Mercury Column 106
I suppose everyone has a special place: a place where you feel safe, happy, welcome and calm. A place where the very walls seems to enfold you, where on entering you feel your soul exhale, where time slows down and allows you be still.
For surfers, this place could be an awesome stretch of beach, for thespians it could be a theatre with memories and promise, for the rest of us it could be where we first fell in love, went on holiday, played a childhood game of soccer or have nostalgic memories of fond times in our past.
As the world gets increasingly busy, noisy, overwhelming, dark and complicated, the quest for quiet time in special places is an important psychological de-stress and emotional refuge.
Like most, I have a series of special places. I was lucky enough to visit a string of them last week during my annual visit to a small traditional town in East Germany, Gardelegen. Every May my sisters and I take turns to accompany my Mum to the place of her birth, for her annual school reunion. This year a dozen or so school mates gathered from many corners of the world. It is quite an ask, as the average age of the friends this year is 90! Their common connection is school …and war: they were school mates as youngsters, but more significantly, they all survived World War 2. Many of their classmates and fellow townsfolk weren’t so lucky, and part of the purpose of the gathering every year is to help archive history with their personal memories and first-hand anecdotes.
My maternal grandfather was a parish priest during the war. His church was bombed and remains in ruins to this day – the exterior walls, lady-chapel and bell-tower remain more or less intact. The interior was irreparably shattered. The roof is the sky and what is left of the church is now carpeted with deep green moss and tenacious ferns; the burnt brick walls still stand testimony to the angry flames. Every year we marvel at the fastidious, slow restoration process –unearthing ancient frescos of saints on the walls, or re-painting the high ceiling of the side-chapel.
I understand that my presence in Gardelegen when visiting this now quaint olde-worlde mediaeval East German town is of course influenced by my family’s traumatic experiences, and my trying to make sense of the stories while finding my own personal connection to this distressing history.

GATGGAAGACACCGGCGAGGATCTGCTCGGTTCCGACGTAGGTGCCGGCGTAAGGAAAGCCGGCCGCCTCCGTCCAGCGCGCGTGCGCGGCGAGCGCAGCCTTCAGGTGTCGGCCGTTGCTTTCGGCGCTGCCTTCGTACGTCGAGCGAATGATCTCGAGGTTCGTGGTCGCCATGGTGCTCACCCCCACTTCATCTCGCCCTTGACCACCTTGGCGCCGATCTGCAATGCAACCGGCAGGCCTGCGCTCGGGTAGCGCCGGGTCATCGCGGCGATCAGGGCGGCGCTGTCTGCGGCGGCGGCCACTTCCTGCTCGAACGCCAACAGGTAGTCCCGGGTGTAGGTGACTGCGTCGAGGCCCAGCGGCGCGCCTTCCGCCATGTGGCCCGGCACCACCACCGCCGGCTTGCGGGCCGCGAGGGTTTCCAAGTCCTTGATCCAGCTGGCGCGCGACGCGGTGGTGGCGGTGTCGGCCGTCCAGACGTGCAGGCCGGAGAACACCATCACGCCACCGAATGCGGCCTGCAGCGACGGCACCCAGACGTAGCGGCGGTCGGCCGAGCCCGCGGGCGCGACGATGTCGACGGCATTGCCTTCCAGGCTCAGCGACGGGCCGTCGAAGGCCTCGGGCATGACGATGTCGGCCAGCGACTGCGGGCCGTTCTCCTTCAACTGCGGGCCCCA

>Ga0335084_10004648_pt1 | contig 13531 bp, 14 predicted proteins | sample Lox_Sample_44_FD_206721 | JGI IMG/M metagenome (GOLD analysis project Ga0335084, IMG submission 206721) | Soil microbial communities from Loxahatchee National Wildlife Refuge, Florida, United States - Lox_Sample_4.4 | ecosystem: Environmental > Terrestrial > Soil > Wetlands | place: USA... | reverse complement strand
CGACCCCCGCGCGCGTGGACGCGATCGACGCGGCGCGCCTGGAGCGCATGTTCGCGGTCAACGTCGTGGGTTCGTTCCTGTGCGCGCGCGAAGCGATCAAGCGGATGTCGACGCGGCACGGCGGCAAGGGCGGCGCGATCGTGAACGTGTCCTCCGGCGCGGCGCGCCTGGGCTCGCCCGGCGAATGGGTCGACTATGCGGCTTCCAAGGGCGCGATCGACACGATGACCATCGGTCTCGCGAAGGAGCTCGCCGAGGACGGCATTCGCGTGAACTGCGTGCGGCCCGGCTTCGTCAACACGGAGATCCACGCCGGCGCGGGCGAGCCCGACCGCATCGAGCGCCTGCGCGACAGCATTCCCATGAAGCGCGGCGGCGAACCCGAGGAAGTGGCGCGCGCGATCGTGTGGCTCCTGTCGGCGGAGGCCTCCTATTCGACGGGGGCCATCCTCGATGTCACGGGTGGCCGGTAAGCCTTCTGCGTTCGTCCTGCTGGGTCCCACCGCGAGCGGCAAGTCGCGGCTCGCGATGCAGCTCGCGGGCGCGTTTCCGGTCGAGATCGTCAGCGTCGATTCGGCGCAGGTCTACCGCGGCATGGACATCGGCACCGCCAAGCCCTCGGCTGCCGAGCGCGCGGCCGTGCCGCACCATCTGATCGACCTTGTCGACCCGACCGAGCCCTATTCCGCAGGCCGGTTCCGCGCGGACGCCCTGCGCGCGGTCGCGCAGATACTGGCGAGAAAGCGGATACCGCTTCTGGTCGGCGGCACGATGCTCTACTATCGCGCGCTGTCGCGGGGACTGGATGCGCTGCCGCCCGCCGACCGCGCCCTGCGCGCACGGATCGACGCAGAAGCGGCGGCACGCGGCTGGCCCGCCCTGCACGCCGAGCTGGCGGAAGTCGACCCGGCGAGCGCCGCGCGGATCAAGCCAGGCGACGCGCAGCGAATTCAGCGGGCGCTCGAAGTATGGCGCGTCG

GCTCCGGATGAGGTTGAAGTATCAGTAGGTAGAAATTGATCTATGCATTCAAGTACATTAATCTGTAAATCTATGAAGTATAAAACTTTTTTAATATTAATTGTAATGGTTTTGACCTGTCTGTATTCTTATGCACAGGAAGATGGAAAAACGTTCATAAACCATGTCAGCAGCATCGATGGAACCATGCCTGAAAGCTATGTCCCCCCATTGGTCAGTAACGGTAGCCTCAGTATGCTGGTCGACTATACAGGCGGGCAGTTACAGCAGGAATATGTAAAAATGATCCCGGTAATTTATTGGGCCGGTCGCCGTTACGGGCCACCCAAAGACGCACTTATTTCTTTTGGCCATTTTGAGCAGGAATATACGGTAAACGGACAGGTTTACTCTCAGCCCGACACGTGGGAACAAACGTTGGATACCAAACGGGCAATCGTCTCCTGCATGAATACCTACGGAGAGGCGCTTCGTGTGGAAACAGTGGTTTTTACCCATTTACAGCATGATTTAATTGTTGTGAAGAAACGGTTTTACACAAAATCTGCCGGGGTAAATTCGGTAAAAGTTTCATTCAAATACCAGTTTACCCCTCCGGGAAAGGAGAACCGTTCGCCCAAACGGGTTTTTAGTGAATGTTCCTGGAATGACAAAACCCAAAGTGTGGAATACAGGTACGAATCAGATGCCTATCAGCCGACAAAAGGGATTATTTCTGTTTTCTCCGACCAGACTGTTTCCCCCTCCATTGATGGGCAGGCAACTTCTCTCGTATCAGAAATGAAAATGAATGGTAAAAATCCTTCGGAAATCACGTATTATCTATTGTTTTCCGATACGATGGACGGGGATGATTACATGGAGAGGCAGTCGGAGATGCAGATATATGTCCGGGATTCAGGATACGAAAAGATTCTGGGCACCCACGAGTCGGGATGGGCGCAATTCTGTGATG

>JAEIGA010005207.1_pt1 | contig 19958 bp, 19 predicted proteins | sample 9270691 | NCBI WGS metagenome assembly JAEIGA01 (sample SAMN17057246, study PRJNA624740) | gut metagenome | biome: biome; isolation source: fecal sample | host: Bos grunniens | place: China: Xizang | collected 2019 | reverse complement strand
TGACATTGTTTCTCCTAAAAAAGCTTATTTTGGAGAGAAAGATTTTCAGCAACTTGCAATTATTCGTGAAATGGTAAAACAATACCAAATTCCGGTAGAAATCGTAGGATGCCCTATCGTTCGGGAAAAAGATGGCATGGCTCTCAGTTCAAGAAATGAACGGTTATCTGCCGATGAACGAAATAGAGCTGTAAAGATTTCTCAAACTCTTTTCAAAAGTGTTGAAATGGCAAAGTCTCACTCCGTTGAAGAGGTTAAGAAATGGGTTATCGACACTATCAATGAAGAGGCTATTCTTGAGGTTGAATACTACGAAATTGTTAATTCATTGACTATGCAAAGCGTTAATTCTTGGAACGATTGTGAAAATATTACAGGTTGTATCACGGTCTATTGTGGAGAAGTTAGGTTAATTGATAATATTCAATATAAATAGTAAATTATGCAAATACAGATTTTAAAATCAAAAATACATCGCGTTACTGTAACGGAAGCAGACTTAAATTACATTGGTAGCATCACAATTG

But increasingly I realise that in searching for my special place among the old buildings, my response is made more poignant by the incredible art housed within.
Typically I spend quiet time in our old broken family church and the other church in town which survived the war and houses a myriad historical sacred icons and art works – both its own as well as those salvaged from our family church after the bombing.
But I have discovered another special place in the German Altmark – the Pfarrkirche Osterwohle. A tiny intimate almost nondescript brick exterior in an unassuming neighbouring town reveals a breathtaking interior: a veritable treasure-trove of sacred-art: hundreds of ruler-height immensely-detailed wooden figurines, icons, saints and angels – from the glorious to the grotesque, some exuding immense grace and pathos, others gargoyle-like in their parody. Their garments are almost diaphanous, the hair is doll-like – looking more like wax effigies than wooden statues. The impact of the art on the visitor is startling. Zapiro may call it “a sharp intake of breath.”
Of course the conversation around sacred art is a big one – perhaps for another column. I only know that my projected emotion in its layered complexity finds solace in the presence of these astonishing wooden saints and angels, with their borer scarred features, and cob-webbed eyes.
Again I found my special place among the sacred art in churches that despite bombs, hatred and the passing of the centuries, still can evoke a sense of tranquillity, refuge and bliss. I try my best to hold onto that calm as I return to the madness of being back home and allow myself, at least in my dreams, to take shelter in those remarkable places.
In search of special places